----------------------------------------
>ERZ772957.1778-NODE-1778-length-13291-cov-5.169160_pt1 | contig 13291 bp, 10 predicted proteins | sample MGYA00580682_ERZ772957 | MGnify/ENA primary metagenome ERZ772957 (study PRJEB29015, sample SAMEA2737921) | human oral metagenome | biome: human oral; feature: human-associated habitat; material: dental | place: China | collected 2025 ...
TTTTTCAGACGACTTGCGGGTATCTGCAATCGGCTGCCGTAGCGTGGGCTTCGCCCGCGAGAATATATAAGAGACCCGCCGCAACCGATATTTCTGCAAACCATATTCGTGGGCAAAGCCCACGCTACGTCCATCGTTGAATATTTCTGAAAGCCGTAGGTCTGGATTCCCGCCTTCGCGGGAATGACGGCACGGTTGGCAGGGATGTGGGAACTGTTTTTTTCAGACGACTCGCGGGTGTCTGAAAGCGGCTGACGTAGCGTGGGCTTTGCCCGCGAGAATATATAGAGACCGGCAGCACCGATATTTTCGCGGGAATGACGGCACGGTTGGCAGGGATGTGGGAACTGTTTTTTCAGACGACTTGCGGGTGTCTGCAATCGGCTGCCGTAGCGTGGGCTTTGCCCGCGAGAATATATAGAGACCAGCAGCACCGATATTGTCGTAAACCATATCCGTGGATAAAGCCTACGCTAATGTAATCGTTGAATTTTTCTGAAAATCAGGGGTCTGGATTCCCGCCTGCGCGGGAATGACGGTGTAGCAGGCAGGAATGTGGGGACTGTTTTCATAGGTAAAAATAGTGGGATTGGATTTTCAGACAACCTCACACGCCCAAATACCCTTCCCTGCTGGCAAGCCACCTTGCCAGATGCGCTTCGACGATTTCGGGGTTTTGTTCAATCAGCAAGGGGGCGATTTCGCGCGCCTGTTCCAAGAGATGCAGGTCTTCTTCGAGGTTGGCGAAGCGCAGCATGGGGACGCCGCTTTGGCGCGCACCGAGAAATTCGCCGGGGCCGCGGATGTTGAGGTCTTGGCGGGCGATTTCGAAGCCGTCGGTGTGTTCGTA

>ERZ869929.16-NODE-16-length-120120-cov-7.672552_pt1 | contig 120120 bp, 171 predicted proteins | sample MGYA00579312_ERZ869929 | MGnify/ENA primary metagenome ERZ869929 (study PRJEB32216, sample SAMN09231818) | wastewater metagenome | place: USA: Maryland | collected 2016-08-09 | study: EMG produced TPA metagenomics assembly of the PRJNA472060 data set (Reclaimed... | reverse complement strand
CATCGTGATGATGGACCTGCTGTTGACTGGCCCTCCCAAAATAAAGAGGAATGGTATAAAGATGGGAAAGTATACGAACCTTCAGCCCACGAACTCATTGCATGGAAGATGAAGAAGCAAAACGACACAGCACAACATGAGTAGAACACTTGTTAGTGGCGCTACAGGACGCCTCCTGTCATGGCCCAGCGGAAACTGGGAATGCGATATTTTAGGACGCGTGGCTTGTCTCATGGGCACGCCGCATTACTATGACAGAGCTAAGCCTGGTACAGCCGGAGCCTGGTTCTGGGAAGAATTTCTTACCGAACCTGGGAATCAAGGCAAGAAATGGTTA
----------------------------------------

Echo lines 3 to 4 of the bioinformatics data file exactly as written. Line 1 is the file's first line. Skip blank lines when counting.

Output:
>ERZ869929.16-NODE-16-length-120120-cov-7.672552_pt1 | contig 120120 bp, 171 predicted proteins | sample MGYA00579312_ERZ869929 | MGnify/ENA primary metagenome ERZ869929 (study PRJEB32216, sample SAMN09231818) | wastewater metagenome | place: USA: Maryland | collected 2016-08-09 | study: EMG produced TPA metagenomics assembly of the PRJNA472060 data set (Reclaimed... | reverse complement strand
CATCGTGATGATGGACCTGCTGTTGACTGGCCCTCCCAAAATAAAGAGGAATGGTATAAAGATGGGAAAGTATACGAACCTTCAGCCCACGAACTCATTGCATGGAAGATGAAGAAGCAAAACGACACAGCACAACATGAGTAGAACACTTGTTAGTGGCGCTACAGGACGCCTCCTGTCATGGCCCAGCGGAAACTGGGAATGCGATATTTTAGGACGCGTGGCTTGTCTCATGGGCACGCCGCATTACTATGACAGAGCTAAGCCTGGTACAGCCGGAGCCTGGTTCTGGGAAGAATTTCTTACCGAACCTGGGAATCAAGGCAAGAAATGGTTA